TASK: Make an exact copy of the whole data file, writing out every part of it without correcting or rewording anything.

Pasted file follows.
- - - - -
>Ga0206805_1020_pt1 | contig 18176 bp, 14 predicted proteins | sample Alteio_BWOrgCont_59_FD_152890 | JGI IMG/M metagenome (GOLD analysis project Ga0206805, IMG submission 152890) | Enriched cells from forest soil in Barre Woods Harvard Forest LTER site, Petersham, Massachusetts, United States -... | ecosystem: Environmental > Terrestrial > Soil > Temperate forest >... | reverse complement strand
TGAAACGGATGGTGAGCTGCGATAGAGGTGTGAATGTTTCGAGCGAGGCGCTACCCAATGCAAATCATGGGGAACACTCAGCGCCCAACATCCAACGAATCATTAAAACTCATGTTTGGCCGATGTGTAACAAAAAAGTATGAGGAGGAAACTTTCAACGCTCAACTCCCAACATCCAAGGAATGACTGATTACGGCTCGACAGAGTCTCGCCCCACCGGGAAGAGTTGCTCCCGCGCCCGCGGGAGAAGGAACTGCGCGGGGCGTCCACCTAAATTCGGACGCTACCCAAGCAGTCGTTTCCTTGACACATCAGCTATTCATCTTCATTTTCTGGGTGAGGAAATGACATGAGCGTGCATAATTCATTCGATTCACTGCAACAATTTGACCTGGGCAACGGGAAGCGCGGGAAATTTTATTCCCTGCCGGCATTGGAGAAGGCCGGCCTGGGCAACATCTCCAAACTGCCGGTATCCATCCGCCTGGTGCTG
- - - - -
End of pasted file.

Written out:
>Ga0206805_1020_pt1 | contig 18176 bp, 14 predicted proteins | sample Alteio_BWOrgCont_59_FD_152890 | JGI IMG/M metagenome (GOLD analysis project Ga0206805, IMG submission 152890) | Enriched cells from forest soil in Barre Woods Harvard Forest LTER site, Petersham, Massachusetts, United States -... | ecosystem: Environmental > Terrestrial > Soil > Temperate forest >... | reverse complement strand
TGAAACGGATGGTGAGCTGCGATAGAGGTGTGAATGTTTCGAGCGAGGCGCTACCCAATGCAAATCATGGGGAACACTCAGCGCCCAACATCCAACGAATCATTAAAACTCATGTTTGGCCGATGTGTAACAAAAAAGTATGAGGAGGAAACTTTCAACGCTCAACTCCCAACATCCAAGGAATGACTGATTACGGCTCGACAGAGTCTCGCCCCACCGGGAAGAGTTGCTCCCGCGCCCGCGGGAGAAGGAACTGCGCGGGGCGTCCACCTAAATTCGGACGCTACCCAAGCAGTCGTTTCCTTGACACATCAGCTATTCATCTTCATTTTCTGGGTGAGGAAATGACATGAGCGTGCATAATTCATTCGATTCACTGCAACAATTTGACCTGGGCAACGGGAAGCGCGGGAAATTTTATTCCCTGCCGGCATTGGAGAAGGCCGGCCTGGGCAACATCTCCAAACTGCCGGTATCCATCCGCCTGGTGCTG